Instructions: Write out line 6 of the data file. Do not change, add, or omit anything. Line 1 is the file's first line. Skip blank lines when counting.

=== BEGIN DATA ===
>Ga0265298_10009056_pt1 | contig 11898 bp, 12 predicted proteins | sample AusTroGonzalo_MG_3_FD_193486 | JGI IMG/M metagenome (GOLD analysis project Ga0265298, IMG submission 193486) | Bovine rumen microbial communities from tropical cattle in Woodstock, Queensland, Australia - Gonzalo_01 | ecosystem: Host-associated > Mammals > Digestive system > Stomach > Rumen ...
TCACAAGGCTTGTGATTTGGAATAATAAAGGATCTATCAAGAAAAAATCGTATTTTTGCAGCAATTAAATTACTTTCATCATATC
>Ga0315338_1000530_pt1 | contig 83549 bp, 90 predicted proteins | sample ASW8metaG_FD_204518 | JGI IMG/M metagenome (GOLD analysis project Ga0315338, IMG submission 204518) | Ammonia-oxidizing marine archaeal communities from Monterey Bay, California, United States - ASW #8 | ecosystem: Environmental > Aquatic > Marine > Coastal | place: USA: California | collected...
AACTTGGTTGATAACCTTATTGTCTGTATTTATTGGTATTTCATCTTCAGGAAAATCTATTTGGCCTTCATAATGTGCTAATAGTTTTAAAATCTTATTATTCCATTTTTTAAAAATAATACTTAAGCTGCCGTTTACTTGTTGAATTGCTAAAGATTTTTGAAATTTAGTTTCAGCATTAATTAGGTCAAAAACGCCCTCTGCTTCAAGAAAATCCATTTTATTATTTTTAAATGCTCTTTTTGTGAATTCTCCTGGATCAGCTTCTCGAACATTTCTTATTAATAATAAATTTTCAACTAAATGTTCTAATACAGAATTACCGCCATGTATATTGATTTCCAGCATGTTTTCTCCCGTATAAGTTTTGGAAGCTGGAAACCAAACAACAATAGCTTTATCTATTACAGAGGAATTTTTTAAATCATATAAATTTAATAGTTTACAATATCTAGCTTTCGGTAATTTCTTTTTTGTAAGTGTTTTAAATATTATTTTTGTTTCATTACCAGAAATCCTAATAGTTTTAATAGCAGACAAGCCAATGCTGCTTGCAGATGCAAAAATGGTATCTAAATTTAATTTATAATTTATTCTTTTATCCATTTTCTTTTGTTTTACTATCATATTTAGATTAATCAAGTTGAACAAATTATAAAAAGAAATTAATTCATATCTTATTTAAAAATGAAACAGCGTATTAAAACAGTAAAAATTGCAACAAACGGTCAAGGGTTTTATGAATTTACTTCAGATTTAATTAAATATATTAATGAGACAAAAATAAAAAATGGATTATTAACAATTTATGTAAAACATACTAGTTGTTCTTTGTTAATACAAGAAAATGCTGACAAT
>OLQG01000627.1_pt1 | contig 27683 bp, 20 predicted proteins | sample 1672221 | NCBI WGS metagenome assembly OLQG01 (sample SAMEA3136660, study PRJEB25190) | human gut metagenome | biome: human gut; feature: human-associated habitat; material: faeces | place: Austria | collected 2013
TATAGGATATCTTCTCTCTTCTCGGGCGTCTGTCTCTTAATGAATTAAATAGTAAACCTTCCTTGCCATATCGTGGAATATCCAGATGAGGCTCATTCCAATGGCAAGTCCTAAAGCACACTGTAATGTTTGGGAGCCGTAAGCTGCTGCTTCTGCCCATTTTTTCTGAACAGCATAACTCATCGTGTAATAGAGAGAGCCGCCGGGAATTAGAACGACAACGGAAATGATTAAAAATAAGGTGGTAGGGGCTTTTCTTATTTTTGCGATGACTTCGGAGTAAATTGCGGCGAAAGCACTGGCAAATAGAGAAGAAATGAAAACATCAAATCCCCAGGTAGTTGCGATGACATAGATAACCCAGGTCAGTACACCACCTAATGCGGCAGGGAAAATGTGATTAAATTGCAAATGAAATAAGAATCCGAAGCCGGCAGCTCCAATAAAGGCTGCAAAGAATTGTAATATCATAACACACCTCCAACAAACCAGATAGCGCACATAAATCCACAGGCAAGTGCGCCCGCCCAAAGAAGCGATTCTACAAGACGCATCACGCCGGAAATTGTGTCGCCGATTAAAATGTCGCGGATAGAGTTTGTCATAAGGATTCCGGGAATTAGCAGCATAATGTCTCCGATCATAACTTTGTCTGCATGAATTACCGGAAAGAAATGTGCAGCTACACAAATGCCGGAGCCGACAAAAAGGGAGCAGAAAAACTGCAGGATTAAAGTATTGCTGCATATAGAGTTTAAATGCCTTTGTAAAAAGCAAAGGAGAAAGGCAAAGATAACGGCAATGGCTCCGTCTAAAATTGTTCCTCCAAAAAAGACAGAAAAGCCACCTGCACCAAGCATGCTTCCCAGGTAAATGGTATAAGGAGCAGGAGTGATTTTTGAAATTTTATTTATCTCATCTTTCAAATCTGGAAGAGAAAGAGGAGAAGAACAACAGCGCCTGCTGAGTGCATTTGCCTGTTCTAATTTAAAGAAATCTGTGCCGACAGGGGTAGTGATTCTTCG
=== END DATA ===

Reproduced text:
TATAGGATATCTTCTCTCTTCTCGGGCGTCTGTCTCTTAATGAATTAAATAGTAAACCTTCCTTGCCATATCGTGGAATATCCAGATGAGGCTCATTCCAATGGCAAGTCCTAAAGCACACTGTAATGTTTGGGAGCCGTAAGCTGCTGCTTCTGCCCATTTTTTCTGAACAGCATAACTCATCGTGTAATAGAGAGAGCCGCCGGGAATTAGAACGACAACGGAAATGATTAAAAATAAGGTGGTAGGGGCTTTTCTTATTTTTGCGATGACTTCGGAGTAAATTGCGGCGAAAGCACTGGCAAATAGAGAAGAAATGAAAACATCAAATCCCCAGGTAGTTGCGATGACATAGATAACCCAGGTCAGTACACCACCTAATGCGGCAGGGAAAATGTGATTAAATTGCAAATGAAATAAGAATCCGAAGCCGGCAGCTCCAATAAAGGCTGCAAAGAATTGTAATATCATAACACACCTCCAACAAACCAGATAGCGCACATAAATCCACAGGCAAGTGCGCCCGCCCAAAGAAGCGATTCTACAAGACGCATCACGCCGGAAATTGTGTCGCCGATTAAAATGTCGCGGATAGAGTTTGTCATAAGGATTCCGGGAATTAGCAGCATAATGTCTCCGATCATAACTTTGTCTGCATGAATTACCGGAAAGAAATGTGCAGCTACACAAATGCCGGAGCCGACAAAAAGGGAGCAGAAAAACTGCAGGATTAAAGTATTGCTGCATATAGAGTTTAAATGCCTTTGTAAAAAGCAAAGGAGAAAGGCAAAGATAACGGCAATGGCTCCGTCTAAAATTGTTCCTCCAAAAAAGACAGAAAAGCCACCTGCACCAAGCATGCTTCCCAGGTAAATGGTATAAGGAGCAGGAGTGATTTTTGAAATTTTATTTATCTCATCTTTCAAATCTGGAAGAGAAAGAGGAGAAGAACAACAGCGCCTGCTGAGTGCATTTGCCTGTTCTAATTTAAAGAAATCTGTGCCGACAGGGGTAGTGATTCTTCG